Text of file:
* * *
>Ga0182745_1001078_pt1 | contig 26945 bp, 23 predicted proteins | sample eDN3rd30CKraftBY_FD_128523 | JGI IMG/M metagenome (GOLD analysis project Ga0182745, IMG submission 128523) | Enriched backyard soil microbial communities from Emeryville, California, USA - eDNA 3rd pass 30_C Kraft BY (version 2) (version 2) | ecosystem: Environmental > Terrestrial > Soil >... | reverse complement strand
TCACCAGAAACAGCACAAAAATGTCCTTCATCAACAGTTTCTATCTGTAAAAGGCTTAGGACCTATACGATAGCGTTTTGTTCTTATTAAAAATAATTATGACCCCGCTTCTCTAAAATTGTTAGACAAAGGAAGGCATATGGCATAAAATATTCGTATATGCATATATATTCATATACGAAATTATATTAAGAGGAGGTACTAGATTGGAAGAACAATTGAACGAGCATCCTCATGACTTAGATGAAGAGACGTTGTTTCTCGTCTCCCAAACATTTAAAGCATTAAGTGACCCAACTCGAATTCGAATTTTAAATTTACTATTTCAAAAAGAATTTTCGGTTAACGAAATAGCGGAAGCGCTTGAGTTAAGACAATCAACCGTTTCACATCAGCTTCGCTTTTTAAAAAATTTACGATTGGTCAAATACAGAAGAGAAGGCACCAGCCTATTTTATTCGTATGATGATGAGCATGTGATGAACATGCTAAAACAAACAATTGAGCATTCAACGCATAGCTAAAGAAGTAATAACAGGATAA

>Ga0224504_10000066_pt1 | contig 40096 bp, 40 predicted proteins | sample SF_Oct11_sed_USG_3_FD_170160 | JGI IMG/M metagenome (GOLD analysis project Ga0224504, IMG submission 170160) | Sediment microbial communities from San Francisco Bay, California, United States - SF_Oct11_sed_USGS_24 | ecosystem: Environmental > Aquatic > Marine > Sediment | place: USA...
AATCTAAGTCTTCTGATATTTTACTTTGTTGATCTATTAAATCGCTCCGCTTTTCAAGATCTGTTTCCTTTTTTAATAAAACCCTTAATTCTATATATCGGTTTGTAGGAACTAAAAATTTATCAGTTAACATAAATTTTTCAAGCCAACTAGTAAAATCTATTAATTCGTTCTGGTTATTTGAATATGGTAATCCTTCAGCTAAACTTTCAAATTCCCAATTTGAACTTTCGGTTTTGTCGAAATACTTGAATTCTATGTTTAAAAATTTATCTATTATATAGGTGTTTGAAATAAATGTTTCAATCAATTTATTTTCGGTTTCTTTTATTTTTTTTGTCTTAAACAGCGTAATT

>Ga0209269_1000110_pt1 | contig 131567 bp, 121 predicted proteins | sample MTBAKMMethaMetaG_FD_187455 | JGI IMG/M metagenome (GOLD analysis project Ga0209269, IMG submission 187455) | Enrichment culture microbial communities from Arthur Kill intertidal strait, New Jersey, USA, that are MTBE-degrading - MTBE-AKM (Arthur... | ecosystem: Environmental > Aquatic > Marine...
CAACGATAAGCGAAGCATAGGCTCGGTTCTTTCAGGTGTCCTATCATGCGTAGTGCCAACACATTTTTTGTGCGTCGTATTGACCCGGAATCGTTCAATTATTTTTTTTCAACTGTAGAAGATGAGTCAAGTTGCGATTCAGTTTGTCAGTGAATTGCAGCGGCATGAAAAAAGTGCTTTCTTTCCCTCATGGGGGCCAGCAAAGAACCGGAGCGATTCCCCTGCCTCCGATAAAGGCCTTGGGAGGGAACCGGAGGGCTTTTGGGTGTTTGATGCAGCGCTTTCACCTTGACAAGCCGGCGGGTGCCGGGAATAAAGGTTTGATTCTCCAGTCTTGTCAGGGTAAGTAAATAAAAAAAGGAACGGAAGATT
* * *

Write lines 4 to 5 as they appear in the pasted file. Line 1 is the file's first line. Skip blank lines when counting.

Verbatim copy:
AATCTAAGTCTTCTGATATTTTACTTTGTTGATCTATTAAATCGCTCCGCTTTTCAAGATCTGTTTCCTTTTTTAATAAAACCCTTAATTCTATATATCGGTTTGTAGGAACTAAAAATTTATCAGTTAACATAAATTTTTCAAGCCAACTAGTAAAATCTATTAATTCGTTCTGGTTATTTGAATATGGTAATCCTTCAGCTAAACTTTCAAATTCCCAATTTGAACTTTCGGTTTTGTCGAAATACTTGAATTCTATGTTTAAAAATTTATCTATTATATAGGTGTTTGAAATAAATGTTTCAATCAATTTATTTTCGGTTTCTTTTATTTTTTTTGTCTTAAACAGCGTAATT

>Ga0209269_1000110_pt1 | contig 131567 bp, 121 predicted proteins | sample MTBAKMMethaMetaG_FD_187455 | JGI IMG/M metagenome (GOLD analysis project Ga0209269, IMG submission 187455) | Enrichment culture microbial communities from Arthur Kill intertidal strait, New Jersey, USA, that are MTBE-degrading - MTBE-AKM (Arthur... | ecosystem: Environmental > Aquatic > Marine...